3 Credit Hours.  Permission, Junior Standing. (Coreq: NR660, NR661, NR 663)

Course Description

In this course, students will assess the impacts of the Resource Management Act (1991) (RMA) on the ecology, economy, and socio-political environment in New Zealand.  We examine issues related to the historical exploitation of New Zealand’s resources, indigenous use issues and conflicts, new threats posed by modern society, and the ways in which New Zealand and the world can move toward a sustainable equilibrium between people and nature.  We will look at the factors that have historically determined the quality of New Zealand’s natural environments (low human population density, primary producer economy, relatively enlightened social policies, traditional culture, etc.).  Speakers may be from industry (business, agriculture, fisheries, forestry, and manufacturing), Department of Conservation (DoC), the Auckland, Waikato and Canterbury Regional Councils, some district councils, Iwi (Māori) representatives and others from diverse economic, social and cultural backgrounds. Resource consent processes at district, regional and national levels will be studied on a case by case basis and appraised in terms of their relative economic and social costs and their effectiveness in settling issues and achieving sustainability. Various New Zealand administrative/political structures such as the Ministry for the Environment, DoC, local authorities, Crown Research Institutes, and Treaty of Waitangi Fisheries Commission will be evaluated for their effectiveness in dealing with key issues, including the philosophical and ethical context related to national and global environmental policy and action.  Students will be challenged to consider multi-disciplinary, consensus-building and practical plans of action for the development and maintenance of policies that are, at once, economically, socially and environmentally sustainable.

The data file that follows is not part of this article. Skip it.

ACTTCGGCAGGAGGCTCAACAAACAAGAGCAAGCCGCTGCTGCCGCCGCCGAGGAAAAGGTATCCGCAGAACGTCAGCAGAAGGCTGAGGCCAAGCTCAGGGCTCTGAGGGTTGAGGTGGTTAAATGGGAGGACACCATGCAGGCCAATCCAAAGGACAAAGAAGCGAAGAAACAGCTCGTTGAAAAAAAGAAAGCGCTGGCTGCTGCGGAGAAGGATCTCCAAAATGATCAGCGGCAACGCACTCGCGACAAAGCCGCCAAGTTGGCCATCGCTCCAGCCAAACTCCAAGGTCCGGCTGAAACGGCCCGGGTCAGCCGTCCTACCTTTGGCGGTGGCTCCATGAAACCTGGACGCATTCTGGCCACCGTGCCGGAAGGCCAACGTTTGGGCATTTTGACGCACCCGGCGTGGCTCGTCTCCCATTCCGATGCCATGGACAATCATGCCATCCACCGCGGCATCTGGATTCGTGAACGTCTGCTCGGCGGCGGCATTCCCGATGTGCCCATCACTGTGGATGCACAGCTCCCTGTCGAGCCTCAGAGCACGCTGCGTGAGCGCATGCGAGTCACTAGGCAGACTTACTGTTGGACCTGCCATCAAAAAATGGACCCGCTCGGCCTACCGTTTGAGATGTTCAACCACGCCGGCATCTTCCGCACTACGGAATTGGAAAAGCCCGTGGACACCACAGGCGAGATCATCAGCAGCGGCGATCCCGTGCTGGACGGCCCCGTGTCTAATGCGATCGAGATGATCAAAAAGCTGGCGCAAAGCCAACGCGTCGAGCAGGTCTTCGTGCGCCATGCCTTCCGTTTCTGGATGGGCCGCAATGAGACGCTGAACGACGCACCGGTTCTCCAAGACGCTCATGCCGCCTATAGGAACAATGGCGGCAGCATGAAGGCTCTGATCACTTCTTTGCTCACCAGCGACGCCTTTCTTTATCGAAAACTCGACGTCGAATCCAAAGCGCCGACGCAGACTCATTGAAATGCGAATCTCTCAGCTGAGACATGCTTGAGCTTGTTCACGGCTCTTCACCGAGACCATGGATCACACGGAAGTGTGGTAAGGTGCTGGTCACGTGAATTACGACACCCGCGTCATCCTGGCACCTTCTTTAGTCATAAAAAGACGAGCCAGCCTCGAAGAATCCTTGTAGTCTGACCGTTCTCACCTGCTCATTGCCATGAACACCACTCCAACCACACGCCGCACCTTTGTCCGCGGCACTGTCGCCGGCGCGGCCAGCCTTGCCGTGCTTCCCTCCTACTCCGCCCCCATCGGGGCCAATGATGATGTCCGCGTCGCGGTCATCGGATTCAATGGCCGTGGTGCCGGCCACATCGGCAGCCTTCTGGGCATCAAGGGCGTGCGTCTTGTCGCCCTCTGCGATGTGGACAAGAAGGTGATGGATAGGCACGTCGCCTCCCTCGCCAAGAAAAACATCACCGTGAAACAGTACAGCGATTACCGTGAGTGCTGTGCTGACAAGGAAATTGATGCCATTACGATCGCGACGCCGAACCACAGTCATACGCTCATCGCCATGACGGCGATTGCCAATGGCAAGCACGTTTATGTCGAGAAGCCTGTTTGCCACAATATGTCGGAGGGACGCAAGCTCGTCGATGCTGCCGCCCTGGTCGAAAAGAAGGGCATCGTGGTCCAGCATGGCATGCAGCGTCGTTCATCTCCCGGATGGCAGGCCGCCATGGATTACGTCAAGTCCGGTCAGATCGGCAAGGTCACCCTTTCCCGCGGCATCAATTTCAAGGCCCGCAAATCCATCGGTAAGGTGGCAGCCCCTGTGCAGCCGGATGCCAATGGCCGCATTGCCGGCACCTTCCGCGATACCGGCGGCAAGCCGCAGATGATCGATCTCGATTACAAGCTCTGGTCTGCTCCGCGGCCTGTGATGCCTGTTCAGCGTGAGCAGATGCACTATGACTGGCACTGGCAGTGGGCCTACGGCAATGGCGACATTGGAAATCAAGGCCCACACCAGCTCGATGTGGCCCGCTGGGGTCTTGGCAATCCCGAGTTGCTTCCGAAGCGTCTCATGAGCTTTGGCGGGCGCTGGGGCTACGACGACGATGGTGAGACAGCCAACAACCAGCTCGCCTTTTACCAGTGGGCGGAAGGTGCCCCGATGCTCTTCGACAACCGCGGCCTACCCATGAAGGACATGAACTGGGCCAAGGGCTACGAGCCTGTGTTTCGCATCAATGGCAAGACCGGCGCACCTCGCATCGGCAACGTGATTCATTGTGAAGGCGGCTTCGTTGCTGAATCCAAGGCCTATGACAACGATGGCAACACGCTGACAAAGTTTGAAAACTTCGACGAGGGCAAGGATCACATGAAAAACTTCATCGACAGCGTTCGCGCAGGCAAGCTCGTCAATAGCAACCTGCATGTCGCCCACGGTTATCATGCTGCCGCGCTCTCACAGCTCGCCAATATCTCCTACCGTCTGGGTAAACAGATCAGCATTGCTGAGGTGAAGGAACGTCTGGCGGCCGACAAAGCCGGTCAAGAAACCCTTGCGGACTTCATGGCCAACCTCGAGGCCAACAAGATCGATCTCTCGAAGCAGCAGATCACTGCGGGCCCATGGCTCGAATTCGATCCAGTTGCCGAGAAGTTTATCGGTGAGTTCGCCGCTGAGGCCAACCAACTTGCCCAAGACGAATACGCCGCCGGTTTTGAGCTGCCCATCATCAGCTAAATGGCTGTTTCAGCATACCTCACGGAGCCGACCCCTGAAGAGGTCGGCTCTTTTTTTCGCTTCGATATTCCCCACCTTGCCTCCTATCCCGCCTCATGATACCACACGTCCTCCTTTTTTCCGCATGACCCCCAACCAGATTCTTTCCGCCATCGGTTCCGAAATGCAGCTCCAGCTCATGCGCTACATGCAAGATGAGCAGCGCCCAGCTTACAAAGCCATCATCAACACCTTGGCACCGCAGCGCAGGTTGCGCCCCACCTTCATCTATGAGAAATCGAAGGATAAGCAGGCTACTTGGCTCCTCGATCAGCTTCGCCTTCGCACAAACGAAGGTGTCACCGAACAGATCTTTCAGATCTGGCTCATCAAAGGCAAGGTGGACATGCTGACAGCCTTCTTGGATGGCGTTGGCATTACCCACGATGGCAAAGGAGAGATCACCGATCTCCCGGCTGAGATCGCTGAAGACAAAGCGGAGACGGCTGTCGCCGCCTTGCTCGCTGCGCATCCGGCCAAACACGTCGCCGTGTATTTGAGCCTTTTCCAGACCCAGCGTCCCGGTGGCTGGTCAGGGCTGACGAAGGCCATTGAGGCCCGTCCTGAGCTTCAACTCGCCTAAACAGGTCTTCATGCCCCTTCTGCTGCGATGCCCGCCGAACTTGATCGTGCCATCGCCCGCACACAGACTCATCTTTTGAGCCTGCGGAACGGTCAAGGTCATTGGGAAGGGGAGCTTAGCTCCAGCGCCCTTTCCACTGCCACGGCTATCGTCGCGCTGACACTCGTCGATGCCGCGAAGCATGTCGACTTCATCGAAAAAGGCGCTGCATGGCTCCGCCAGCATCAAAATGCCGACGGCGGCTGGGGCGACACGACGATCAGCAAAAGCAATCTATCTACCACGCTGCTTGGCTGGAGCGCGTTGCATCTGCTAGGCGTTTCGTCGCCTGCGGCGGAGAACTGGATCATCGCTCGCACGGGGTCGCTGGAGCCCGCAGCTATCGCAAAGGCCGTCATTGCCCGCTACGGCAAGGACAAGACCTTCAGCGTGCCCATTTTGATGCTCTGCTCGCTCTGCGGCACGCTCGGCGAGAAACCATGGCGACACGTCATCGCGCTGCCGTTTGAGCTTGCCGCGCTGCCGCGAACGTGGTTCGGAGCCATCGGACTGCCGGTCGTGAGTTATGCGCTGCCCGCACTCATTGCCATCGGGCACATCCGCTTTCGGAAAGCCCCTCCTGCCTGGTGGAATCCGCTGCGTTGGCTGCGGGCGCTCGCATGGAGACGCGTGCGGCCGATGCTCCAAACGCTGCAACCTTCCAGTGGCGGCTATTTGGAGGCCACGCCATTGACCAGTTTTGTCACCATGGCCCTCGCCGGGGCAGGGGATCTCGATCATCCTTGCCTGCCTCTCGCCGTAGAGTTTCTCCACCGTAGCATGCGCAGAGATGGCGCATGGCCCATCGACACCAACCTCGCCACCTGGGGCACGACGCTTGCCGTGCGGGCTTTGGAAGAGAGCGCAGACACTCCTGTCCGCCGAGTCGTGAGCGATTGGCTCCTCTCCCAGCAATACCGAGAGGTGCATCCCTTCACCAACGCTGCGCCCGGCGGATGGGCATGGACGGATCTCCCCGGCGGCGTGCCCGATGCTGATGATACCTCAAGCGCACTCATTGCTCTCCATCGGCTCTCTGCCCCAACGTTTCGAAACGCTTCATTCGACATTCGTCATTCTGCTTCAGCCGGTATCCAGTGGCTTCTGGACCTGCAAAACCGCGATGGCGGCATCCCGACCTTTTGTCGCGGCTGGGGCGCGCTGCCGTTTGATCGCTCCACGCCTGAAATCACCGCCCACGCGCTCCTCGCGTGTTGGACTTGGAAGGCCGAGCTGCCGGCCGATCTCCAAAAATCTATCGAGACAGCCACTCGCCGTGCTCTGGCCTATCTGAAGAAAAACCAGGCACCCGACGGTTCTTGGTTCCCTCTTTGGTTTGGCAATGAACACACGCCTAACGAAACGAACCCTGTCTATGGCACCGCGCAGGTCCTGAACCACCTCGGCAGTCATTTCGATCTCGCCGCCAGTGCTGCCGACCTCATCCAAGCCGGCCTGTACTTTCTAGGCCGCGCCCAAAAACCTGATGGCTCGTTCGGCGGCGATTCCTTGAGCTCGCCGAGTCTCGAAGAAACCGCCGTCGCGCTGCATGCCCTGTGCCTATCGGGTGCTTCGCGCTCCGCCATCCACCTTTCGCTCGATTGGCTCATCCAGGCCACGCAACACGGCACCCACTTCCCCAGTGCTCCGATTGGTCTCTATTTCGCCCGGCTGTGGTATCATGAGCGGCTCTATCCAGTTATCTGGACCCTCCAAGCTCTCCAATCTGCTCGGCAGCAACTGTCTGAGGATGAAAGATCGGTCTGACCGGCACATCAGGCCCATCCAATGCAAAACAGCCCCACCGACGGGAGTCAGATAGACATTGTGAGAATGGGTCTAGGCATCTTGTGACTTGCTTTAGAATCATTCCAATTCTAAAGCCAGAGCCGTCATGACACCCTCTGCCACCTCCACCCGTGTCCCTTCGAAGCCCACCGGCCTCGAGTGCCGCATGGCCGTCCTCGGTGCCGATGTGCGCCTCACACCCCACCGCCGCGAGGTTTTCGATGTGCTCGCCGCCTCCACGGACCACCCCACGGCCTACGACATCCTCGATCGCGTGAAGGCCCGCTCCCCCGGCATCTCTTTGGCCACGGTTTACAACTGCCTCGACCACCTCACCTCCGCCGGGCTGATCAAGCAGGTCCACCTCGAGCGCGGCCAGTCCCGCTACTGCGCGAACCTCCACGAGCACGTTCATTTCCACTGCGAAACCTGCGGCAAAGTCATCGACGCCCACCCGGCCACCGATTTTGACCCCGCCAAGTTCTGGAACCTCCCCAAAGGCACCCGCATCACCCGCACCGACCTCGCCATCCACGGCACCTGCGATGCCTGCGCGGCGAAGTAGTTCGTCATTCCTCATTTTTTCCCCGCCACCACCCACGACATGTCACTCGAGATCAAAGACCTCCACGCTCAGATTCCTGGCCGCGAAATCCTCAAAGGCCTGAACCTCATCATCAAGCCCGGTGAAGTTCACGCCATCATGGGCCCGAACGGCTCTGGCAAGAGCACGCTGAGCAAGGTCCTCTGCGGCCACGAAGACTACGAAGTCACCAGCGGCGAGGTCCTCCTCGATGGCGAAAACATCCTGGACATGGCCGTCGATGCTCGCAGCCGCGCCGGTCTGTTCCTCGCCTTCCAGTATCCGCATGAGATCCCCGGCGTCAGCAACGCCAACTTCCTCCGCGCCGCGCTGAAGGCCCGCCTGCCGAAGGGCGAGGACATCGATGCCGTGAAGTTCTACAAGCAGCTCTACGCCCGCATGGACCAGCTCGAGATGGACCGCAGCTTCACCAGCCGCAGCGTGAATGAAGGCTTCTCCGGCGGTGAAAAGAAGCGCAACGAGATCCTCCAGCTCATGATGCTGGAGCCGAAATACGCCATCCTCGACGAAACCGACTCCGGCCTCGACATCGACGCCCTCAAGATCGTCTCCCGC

Learning outcomes

  • A basic understanding of how environmental policy is formulated and carried out at different levels of government, and of the principal influences that cause it to change over time;
  • Development of the students’ conceptual thinking abilities in appreciating the complex global interrelationships among the multiple forces of the natural world, and the different ways that human cultures and governments deal with these in terms of real and perceived requirements of people and countries;
  • Sharpening of abilities to seek out and understand all of the variables and differing points of view that are behind every question of development vs. conservation;
  • Understanding different policy stances (comparisons of countries, cultures, economic theories) and what drives them;
  • Developing a mind-set of consultation and problem solving based on the use of all available information concerning the target issue;
  • An appreciation for the basis of traditional land ownership systems, and concerns by Māori (and other native peoples outside New Zealand) regarding modern approaches to land use.